Have you ever taken a look at the html markup produced by an ASP.NET WebForms application?  I have.  Actually, I spend a good portion of my time examining html markup and discerning how a page can be made lighter or faster based on what I see.  One of the big offenders happens to be ID strings.  If you want to address an element, you need to give it an ID.  If you want to address it uniquely, you need to come up with a mechanism to make that ID unique.  In ASP.NET WebForms this was done by pre-pending the parent control’s id to the ID string of a control.  The problem is that as applications became more complex, so did the control hierarchies, which then caused UniqueID and ClientID strings to become unmanageable.  Looking at an application today, it’s not out of the question to see something like “contentPlaceHolder1:ctl0:ctl0:UpdatePanel1:Panel1:GridView1” Now if you use that string a few times to address id’s or create css class names, you’re bloating your HTML.  Even worse, you’re creating a recipe for cascading failures if you ever change the containership or the ID of one of the parent controls.  Suddenly, your element’s ClientID has changed, and you need to go through and update your code. 

In ASP.NET 4.0, you’ll have the ability to set the ClientIdMode to “Static” which solves most of these problems.  With a Static ClientIdMode, the ID string you set for the control, is the same string that will be used for the ClientID.  This has the benefit of being less fragile, and gives you the ability to clean up your markup by shortening ID’s considerably.  The drawback to using ClientIdMode=Static is that ID’s will not be ensured to be Unique by the framework, making this a manual task for the developer.  Not sure about you, but if that’s the biggest challenge of my day, I’ll be smiling.

HTML Markup & Postbacks

Postbacks were the bread and butter of ASP.NET 1.0.  Luckily ASP.NET has come a long way since then, and developers today understand that creating a good User Experience means limiting postbacks.  The amount of HTML rendered to the client also has a direct correlation on User Experience.  The more HTML/Markup, the longer a page will take to load.  ASP.NET 4.0 improves this key scenario by adding Client-Side DataBinding and templating.  Think of client-side templates as a repeater that get’s populated by JavaScript.  Why populate the repeater on the client-side rather than the server-side?  It’s a matter of multiplication.  Take the same 4 lines of HTML in a repeater template and multiply it by the number of items in your datasource.  Now push all of that HTML down over the wire to the client.  Make matters even more interesting, use the same datasource to populate a grid.  In a typical scenario, you’re pushing the same data down two times, once for the repeater, once for the grid.  If you had that data available as a client-side DataSource, you only send the data down once, and re-use it on multiple controls.  At the price of a little extra processing power to create the dom elements through JavaScript, you get the benefit of possibly drastically reduced HTML markup, and free yourself from relying on Postbacks in order to populate a list.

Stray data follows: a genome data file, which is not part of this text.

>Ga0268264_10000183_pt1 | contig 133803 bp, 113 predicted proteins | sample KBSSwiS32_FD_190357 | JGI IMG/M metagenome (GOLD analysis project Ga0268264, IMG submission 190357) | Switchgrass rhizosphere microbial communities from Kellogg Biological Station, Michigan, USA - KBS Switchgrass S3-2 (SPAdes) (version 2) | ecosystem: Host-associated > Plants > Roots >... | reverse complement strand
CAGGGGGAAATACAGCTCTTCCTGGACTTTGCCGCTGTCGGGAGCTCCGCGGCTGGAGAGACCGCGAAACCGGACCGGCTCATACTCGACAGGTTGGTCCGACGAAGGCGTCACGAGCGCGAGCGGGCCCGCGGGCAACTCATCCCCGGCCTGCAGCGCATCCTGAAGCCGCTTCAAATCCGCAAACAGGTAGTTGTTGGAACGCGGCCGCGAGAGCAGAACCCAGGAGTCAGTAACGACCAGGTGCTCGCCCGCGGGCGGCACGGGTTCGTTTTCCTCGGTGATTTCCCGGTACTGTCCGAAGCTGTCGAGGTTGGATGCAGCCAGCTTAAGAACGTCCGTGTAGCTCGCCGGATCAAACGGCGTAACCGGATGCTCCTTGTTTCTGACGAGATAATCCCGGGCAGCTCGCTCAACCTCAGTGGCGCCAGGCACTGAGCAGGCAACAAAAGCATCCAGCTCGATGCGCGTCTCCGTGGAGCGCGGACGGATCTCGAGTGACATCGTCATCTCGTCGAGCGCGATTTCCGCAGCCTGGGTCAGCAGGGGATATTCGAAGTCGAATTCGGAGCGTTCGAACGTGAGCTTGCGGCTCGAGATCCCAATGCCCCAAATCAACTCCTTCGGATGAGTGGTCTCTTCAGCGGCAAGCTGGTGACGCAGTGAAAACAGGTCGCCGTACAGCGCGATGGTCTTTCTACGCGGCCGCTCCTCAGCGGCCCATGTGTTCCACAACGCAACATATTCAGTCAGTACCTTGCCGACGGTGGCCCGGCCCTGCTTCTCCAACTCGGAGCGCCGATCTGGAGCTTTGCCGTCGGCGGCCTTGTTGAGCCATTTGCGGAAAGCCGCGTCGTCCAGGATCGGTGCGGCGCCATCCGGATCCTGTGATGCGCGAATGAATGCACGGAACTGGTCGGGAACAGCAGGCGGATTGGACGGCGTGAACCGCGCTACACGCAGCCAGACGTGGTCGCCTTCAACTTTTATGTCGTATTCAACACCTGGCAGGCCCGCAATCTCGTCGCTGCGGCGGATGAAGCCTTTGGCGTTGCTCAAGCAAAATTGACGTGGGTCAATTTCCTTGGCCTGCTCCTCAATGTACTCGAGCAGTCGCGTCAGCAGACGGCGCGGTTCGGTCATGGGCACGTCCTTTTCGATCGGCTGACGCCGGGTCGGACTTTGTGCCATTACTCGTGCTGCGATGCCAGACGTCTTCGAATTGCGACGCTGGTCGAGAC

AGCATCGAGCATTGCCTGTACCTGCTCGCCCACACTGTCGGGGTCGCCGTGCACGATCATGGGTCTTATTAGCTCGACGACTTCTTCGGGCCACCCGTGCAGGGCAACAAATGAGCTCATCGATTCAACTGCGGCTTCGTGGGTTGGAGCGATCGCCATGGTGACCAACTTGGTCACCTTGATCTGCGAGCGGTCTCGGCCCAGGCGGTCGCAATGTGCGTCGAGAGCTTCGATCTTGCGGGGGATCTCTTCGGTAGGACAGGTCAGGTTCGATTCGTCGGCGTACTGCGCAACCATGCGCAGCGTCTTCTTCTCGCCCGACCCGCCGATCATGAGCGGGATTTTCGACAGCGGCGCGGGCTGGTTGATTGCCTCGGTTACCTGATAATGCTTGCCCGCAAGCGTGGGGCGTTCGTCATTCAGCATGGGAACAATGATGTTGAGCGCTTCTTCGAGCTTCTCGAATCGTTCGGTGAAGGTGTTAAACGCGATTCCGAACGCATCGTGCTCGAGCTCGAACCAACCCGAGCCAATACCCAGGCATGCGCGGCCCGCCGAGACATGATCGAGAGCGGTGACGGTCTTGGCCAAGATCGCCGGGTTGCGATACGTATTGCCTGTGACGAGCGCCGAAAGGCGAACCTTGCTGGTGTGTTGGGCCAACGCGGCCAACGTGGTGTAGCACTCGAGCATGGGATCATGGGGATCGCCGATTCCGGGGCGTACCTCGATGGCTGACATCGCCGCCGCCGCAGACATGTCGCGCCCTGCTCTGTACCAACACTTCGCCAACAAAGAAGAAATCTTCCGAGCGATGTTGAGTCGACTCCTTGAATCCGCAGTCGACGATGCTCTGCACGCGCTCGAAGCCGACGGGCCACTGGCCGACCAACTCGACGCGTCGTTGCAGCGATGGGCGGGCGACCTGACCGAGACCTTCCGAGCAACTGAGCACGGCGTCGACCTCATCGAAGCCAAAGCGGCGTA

The three features listed above are just a short list taken from the ASP.NET 4.0 features whitepaper.  Even in this short list, it’s easy to see that ASP.NET 4.0 is changing the face of WebForms.  Many of the concerns that developers have expressed and many of the advantages that MVC touts over WebForms are being addressed.  The point is, WebForms isn’t dead, it’s quite the opposite. 

I’ve never been a big fan of surveys or polls.  Not because I don’t like them, but because I always disagree with their validity and the conclusions that are drawn from the results.  Lets take a look at a couple of examples.  Readers Choice awards were recently handed out.  I received an email from a customer who wanted to let me know that he was contacted by a component vendor to go out and vote for them, and he didn’t even own their product.  To my surprise, he wanted to know where the Infragistics email was.  My answer – we make a very conscious effort to limit the number of emails we send out to our customer base.  At the end of the day, our decision to keep spam out of our customer’s inboxes also meant that we were at a disadvantage in the survey/poll/award.  Does the poll actually show which product is the best?  Or does it show who spent more time and energy on campaigning for votes?

Now let’s look at case #2.  There’s a survey out right now asking questions about AJAX tools and frameworks, and which ones developers are using.  I don’t know exactly what the results of this survey look like, but here were my first impressions.  The survey is hosted on a personal blog, where most readers likely share similar interests.  Simone Chiaretta (the blogger) respectfully acknowledges that this blog has a limited audience and is likely biased toward the ALT.NET kind of developer.  I’m sure Simone has the best intentions about publishing the survey, but it will be very difficult to not get a skewed response.  In addition, what does the response actually mean?